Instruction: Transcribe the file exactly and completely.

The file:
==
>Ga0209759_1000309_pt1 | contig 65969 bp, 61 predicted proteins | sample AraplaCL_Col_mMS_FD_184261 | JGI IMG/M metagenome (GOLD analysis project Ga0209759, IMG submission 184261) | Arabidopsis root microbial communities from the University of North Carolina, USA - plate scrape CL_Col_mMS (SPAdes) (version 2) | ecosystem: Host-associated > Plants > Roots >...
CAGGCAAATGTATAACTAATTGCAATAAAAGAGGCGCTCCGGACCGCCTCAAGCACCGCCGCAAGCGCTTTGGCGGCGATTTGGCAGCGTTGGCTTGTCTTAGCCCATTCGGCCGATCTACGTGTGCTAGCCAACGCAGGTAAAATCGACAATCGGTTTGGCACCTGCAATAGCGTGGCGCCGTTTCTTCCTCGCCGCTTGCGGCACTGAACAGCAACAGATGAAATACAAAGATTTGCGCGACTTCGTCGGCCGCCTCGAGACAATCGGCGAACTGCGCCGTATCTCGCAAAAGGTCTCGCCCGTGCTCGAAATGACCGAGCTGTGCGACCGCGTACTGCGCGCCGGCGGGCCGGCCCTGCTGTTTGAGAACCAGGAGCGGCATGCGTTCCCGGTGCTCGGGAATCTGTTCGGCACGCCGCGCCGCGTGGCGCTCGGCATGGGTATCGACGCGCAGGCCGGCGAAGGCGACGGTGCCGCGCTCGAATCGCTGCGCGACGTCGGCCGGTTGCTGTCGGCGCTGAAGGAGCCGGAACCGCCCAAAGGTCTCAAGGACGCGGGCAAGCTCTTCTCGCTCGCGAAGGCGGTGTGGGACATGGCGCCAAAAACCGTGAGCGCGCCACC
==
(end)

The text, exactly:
>Ga0209759_1000309_pt1 | contig 65969 bp, 61 predicted proteins | sample AraplaCL_Col_mMS_FD_184261 | JGI IMG/M metagenome (GOLD analysis project Ga0209759, IMG submission 184261) | Arabidopsis root microbial communities from the University of North Carolina, USA - plate scrape CL_Col_mMS (SPAdes) (version 2) | ecosystem: Host-associated > Plants > Roots >...
CAGGCAAATGTATAACTAATTGCAATAAAAGAGGCGCTCCGGACCGCCTCAAGCACCGCCGCAAGCGCTTTGGCGGCGATTTGGCAGCGTTGGCTTGTCTTAGCCCATTCGGCCGATCTACGTGTGCTAGCCAACGCAGGTAAAATCGACAATCGGTTTGGCACCTGCAATAGCGTGGCGCCGTTTCTTCCTCGCCGCTTGCGGCACTGAACAGCAACAGATGAAATACAAAGATTTGCGCGACTTCGTCGGCCGCCTCGAGACAATCGGCGAACTGCGCCGTATCTCGCAAAAGGTCTCGCCCGTGCTCGAAATGACCGAGCTGTGCGACCGCGTACTGCGCGCCGGCGGGCCGGCCCTGCTGTTTGAGAACCAGGAGCGGCATGCGTTCCCGGTGCTCGGGAATCTGTTCGGCACGCCGCGCCGCGTGGCGCTCGGCATGGGTATCGACGCGCAGGCCGGCGAAGGCGACGGTGCCGCGCTCGAATCGCTGCGCGACGTCGGCCGGTTGCTGTCGGCGCTGAAGGAGCCGGAACCGCCCAAAGGTCTCAAGGACGCGGGCAAGCTCTTCTCGCTCGCGAAGGCGGTGTGGGACATGGCGCCAAAAACCGTGAGCGCGCCACC